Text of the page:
Wednesday 16 May 2012

'The Kettle and I' by Halsted M. Bernard

Yesterday she was my mother. Today she walks beside me down a two-lane highway through a scrawny stretch of forest. The forest is filled with garbage, but we are not surprised. This is how it has looked since before I was born, decorated with brightly-coloured plastics and decaying meat. I try to picture it lush and green, but they are just words.

"It wasn’t always like this," my not-mother murmurs, answering my curious stare. "But then it came to be too much, so we built a second forest on top of it to accommodate all of us and all of our things."

I nod, my usual response to this monologue. We walk in silence as the two-lane road turns into a street lined with barbed-wire fences. My not-mother’s face is serene, despite our destination.

We enter the three-story Victorian and stand at the wooden counter. A thick pane of bulletproof glass separates us from the innkeeper. My not-mother holds her palm up to the glass and the innkeeper scans the chip inside. He shows her down a long hallway, waving me off to the waiting room. Dust films the windows and fogs the carpet. A pad bolted to the wall plays clips of smiling goodbyes read by actors in age makeup.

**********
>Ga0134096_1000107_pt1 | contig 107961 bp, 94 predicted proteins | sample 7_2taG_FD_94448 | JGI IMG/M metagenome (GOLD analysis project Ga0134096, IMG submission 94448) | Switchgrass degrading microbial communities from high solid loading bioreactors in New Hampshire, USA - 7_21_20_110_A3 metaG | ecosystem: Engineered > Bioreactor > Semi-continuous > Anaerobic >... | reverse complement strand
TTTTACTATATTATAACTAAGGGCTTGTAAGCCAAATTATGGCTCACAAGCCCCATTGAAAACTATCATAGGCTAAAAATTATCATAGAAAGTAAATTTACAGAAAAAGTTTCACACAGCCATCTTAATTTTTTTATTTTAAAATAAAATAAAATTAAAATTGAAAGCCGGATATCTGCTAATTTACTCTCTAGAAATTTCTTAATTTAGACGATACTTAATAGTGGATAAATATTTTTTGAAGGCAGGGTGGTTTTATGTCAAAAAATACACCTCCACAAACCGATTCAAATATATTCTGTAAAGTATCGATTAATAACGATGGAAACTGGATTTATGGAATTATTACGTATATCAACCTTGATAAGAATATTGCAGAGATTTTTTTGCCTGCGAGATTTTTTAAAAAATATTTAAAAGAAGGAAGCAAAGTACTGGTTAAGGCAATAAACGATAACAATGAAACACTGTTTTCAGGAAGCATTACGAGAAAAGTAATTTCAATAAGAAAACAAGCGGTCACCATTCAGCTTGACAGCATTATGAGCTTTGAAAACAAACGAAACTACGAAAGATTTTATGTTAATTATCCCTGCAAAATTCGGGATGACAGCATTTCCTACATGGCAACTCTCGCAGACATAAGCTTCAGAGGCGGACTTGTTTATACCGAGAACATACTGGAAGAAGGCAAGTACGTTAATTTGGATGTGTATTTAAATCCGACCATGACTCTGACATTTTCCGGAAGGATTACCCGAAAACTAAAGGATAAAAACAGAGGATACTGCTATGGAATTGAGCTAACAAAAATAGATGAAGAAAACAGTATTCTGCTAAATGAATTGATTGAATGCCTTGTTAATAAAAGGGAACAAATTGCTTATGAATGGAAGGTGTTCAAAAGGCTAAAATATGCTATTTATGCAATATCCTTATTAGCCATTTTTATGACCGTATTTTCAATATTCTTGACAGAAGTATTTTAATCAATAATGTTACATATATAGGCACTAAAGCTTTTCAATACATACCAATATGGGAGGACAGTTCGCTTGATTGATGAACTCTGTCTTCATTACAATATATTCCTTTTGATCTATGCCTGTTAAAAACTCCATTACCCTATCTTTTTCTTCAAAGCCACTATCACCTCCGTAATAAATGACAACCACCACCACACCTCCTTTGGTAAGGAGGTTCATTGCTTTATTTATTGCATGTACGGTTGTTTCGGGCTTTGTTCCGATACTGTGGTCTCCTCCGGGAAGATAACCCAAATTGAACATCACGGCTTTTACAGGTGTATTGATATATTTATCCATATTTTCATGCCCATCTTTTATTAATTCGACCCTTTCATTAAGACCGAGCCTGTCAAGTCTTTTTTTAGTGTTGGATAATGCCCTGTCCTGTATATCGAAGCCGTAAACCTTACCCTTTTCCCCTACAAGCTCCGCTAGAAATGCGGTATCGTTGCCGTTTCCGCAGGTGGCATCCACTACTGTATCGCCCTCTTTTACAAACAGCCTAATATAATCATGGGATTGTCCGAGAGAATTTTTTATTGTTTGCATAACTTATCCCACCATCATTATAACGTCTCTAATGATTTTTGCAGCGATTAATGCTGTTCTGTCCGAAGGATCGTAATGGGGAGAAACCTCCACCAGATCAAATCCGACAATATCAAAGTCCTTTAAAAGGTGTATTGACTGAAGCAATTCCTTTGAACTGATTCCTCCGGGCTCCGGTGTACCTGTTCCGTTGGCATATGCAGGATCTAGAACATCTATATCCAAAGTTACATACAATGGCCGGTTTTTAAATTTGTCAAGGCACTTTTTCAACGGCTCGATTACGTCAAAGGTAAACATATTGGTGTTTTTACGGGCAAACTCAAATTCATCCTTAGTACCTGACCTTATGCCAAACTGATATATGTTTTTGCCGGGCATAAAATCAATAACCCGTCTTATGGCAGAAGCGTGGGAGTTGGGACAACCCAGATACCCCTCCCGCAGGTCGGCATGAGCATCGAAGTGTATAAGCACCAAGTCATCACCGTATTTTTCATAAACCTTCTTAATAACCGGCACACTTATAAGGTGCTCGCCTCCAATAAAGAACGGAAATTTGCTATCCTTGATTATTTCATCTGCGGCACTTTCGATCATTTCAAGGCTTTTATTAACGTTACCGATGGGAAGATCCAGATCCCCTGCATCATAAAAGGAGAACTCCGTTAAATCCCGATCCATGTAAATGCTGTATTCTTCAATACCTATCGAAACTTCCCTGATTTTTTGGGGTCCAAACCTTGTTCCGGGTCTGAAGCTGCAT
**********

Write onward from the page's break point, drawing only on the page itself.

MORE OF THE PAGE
I don’t wait very long.

"It is time," the innkeeper informs us matter-of-factly, and my not-mother nods with closed eyes. He slides us a pouch through the metal door in the counter that contains the room chip, the pad loaded with end-of-life documents, the packet of tea to be brewed. I know what I should say and do here. I ask it anyway.

"Isn't there anything we can do?"

"Of course," the innkeeper shrugs. "You instead of her."

I think of it. My not-mother puts her hand on my arm. I stare at her ragged nails and remember when she used to let me paint them. Her hand slips away as she heads upstairs.

Dully, I slink to the room after her. She yawns, so tired from our long walk, and curls up on the bed. The door locks; it will not open for a while. I drop the pouch on the nightstand, then take the kettle to the bathroom to fill it at the tap. In the mirror, I watch her drift off into dream as I tick off the inevitable list of nexts. The water will boil. The packet will be placed in the cup. The water will pour into the cup. The water will turn into tea. The tea will be consumed.

My throat closes, convulses as I turn the kettle on. I sit on the bed near my slumbering not-mother and press my palm to the space between her shoulder blades, warm through the woollen sweater. For a while, I try not to wake her, but then the kettle and I cry and cry.

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